1 Maipo River basin, Chile
2 View of the Maipo River at El Manzano, Chile
3 Recent land cover changes: Citrus and wineyards in Melipilla, Chile
Increasing competition for water resources together with changes in temperature, precipitation and runoff affect agriculture. Access to irrigation water is key to reduce the impacts of climate variability and change on food security and regional economies. As a consequence, farmers need to adapt strategically, switching crops, changing sowing dates, increasing irrigation and possibly even selling land and /or water use rights. These decisions in turn will reshape problems and opportunities for land use, and will change irrigation and water management needs. Such feedbacks between decision processes and the biophysical environment need to be understood if adaptation research is to be policy relevant.
Evaluate the impacts of climate and land use change on irrigated agriculture and characterize feedbacks between environment and adaptation decisions
Assess changes in water demands and irrigation needs at the regional level in response to changes in hydrometeorological conditions and land use
Characterize the socioeconomic conditions of decision makers
Estimate the productivity of irrigated areas as a function of water availability (baseline scenario)
Analyze the vulnerability of water and land use systems
Develop and test methods to communicate research results
Identify and evaluate adaptation opportunities for decision makers
Rio Segundo basin, formerly the “peanut core of Argentina”, has seen a drop in groundnut, livestock production and hay crops in favor of soy bean, the area of which grew almost 18 times, doubling the total agricultural area in little more than a decade.
In Rio Segundo, precipitation and minimum temperatures steadily increased during the last decades of the 20th century. Globalization and the increased rainfall together contribute to the agricultural expansion in the area.
The main perceived climate risks affecting agricultural production in Rio Segundo, besides shortages of irrigation water, are early frosts during April and late frost in the middle of November. Farmers also mentioned hailstorms as being particularly damaging to crops.
What more rains may mean for agriculture is shown by higher precipitation during El Niño years which raised grain yields in summer crops, while lower rainfall in La Niña years reduced yields. The opposite trend was found for wheat (yields higher under La Niña, lower under El Niño). Winter (May-August) precipitation is correlated to the El Niño Southern Oscillation (ENSO).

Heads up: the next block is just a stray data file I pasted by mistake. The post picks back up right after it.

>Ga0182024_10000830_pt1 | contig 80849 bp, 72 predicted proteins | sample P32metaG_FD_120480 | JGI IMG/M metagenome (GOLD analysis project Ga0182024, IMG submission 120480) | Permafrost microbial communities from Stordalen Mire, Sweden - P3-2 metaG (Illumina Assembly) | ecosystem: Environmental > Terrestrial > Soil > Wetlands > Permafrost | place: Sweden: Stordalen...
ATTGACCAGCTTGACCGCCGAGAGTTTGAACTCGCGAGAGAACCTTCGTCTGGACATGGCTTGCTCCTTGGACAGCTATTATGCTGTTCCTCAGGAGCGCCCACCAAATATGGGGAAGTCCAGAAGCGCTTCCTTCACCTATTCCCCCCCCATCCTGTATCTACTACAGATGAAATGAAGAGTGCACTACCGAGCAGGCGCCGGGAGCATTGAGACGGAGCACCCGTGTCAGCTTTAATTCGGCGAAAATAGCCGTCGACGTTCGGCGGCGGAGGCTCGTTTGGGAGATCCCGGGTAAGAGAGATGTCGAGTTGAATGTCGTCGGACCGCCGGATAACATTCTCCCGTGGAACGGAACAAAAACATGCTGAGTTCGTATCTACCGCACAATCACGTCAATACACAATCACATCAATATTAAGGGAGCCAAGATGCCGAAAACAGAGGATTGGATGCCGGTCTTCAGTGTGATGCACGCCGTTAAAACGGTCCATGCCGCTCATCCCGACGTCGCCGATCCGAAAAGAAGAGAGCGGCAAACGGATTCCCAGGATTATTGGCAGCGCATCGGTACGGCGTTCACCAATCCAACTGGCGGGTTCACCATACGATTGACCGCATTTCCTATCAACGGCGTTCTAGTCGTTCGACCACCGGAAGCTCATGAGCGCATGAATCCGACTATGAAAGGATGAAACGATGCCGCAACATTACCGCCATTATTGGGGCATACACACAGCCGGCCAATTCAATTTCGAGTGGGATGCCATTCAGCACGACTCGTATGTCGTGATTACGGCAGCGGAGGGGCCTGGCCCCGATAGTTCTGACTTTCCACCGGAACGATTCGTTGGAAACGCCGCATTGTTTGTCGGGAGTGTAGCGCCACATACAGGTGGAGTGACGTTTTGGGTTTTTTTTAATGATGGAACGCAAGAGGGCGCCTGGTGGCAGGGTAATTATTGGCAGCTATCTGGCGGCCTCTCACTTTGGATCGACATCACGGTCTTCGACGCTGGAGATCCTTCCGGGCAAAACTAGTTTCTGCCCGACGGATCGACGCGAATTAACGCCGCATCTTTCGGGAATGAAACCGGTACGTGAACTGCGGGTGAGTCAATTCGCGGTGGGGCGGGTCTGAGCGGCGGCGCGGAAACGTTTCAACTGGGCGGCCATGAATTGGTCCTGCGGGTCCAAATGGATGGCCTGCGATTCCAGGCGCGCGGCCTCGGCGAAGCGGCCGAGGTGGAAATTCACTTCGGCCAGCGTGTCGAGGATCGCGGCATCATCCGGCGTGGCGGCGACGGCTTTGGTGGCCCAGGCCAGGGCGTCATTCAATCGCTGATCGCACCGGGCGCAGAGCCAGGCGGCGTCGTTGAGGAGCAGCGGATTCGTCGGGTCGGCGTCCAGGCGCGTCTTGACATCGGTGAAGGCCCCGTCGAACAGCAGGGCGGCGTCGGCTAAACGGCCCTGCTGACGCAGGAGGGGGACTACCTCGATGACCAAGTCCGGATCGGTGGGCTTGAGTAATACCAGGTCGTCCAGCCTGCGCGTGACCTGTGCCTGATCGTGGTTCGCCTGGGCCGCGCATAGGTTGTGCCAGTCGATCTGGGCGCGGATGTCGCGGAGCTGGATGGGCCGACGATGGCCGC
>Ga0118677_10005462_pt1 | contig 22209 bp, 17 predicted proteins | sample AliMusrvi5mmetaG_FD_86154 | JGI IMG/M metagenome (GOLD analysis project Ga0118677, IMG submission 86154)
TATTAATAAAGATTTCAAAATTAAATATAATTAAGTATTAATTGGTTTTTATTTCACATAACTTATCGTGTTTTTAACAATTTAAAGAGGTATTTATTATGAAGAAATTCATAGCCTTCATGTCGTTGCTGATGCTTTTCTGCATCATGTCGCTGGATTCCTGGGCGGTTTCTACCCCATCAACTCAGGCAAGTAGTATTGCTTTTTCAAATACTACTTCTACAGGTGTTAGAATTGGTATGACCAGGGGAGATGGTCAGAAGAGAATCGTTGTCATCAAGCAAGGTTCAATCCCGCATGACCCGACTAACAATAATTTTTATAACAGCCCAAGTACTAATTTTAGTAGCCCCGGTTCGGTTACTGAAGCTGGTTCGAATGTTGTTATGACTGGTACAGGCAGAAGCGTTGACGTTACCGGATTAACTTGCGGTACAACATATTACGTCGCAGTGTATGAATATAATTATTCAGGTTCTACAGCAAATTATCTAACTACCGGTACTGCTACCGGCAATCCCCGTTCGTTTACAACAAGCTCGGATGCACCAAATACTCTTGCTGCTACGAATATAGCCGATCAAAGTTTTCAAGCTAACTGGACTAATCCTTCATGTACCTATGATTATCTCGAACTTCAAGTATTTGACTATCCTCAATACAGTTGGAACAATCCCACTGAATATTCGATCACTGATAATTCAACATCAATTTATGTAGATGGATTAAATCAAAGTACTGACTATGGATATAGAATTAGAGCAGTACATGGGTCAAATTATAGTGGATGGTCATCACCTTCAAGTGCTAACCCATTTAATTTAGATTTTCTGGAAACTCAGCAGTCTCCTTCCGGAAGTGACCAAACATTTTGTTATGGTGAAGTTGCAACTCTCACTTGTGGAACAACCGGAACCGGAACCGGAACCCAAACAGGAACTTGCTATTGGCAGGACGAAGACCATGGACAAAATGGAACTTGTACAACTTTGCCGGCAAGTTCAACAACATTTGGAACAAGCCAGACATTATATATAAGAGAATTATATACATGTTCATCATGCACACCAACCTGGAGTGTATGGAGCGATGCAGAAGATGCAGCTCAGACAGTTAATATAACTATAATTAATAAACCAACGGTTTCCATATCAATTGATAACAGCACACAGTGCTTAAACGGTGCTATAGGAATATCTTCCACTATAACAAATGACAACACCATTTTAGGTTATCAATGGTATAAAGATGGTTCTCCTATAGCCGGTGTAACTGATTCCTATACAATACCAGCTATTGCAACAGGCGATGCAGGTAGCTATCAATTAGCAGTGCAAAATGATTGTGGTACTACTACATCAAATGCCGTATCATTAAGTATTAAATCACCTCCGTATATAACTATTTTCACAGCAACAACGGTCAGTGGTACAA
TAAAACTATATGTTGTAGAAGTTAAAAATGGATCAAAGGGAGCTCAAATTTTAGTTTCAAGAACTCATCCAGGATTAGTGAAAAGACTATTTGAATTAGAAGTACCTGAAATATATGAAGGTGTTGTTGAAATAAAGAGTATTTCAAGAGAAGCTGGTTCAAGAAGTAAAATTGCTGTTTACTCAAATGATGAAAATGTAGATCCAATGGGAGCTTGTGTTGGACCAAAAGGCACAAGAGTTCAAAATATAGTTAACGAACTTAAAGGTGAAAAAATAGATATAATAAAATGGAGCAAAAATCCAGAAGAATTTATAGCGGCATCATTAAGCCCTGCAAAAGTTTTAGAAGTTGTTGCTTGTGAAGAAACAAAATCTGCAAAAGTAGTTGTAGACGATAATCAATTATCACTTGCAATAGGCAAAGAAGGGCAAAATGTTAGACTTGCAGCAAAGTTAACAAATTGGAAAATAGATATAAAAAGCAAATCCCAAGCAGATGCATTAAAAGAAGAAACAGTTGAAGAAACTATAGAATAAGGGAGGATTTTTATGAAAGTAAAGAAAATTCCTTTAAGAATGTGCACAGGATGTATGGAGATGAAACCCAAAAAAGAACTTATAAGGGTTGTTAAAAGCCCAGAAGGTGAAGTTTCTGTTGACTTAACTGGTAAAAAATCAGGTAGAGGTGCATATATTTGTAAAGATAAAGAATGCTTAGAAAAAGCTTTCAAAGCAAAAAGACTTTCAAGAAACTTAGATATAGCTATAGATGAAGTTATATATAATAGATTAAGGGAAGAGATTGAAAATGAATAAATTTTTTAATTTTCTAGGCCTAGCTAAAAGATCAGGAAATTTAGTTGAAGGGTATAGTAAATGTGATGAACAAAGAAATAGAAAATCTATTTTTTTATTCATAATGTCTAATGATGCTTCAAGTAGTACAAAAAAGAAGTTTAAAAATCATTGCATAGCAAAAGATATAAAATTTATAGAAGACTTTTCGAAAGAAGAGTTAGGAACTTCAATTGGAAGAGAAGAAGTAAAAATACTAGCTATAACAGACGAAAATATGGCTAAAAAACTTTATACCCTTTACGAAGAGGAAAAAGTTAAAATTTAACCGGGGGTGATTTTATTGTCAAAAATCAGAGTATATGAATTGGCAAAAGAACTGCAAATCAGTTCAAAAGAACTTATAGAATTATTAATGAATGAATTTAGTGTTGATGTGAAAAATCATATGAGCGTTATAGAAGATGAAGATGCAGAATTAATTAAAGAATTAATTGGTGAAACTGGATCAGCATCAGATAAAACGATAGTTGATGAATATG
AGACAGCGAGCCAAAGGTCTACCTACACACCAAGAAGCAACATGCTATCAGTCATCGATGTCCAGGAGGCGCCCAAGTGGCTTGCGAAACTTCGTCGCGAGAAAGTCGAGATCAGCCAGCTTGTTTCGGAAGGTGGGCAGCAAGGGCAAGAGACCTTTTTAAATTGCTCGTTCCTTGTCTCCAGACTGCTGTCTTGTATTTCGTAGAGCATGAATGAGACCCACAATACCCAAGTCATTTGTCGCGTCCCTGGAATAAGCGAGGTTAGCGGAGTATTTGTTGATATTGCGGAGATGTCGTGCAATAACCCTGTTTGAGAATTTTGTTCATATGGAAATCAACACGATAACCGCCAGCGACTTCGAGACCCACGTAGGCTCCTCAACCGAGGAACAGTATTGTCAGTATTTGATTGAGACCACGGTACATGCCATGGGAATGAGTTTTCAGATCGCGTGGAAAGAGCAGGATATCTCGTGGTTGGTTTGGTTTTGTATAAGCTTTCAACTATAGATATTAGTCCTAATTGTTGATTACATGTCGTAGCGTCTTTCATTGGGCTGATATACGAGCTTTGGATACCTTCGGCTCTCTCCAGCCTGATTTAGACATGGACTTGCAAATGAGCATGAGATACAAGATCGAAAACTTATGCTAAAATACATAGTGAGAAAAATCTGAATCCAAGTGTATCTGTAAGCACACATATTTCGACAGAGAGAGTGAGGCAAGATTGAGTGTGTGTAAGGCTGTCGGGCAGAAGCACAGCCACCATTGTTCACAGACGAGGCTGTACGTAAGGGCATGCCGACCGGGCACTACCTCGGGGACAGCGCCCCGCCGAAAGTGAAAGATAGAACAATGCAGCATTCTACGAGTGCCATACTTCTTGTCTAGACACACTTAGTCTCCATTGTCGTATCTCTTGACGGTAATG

Under this often unpredictable rainfall, supplementary irrigation improves grain yields and helps stabilize production. The greatest impact was observed in wheat with yields that more than doubled under irrigation.
Irrigation systems are an economic strategy to improve the economic position of farmers, rather than an adaptation to local climate change which, in fact, has revealed a tendency to increase humidity.
The vulnerability of permanent water rights under two climate change scenarios was analyzed for the Maipo river basin. The probabilities of these water rights to supply the required demand may fail in up to 40-50% of the cases, compared to 6-20% failure rate in the baseline scenario . If water rights are to provide the same yields under future climate change, they will urgently need to be adapted.
Links to Other IAI Projects
This project collaborates with CRN 2031 and CRN 2047. Master fellowships have been granted in collaboration with CRN 2031.
Francisco J. Meza – email@example.com
Facultad de Agronomía e Ingeniería Forestal, Pontificia Universidad Católica de Chile
Guillermo Donoso, Luis Gurovich, Horacio Gilabert (PUC, Chile), Daniel. S. Wilks (Cornell University, USA), David Letson (UM/RSMAS/Marine Affairs and Policy, USA), María Isabel Travasso (CIRN-INTA, Argentina), Enrique Garrido (DMC, Chile)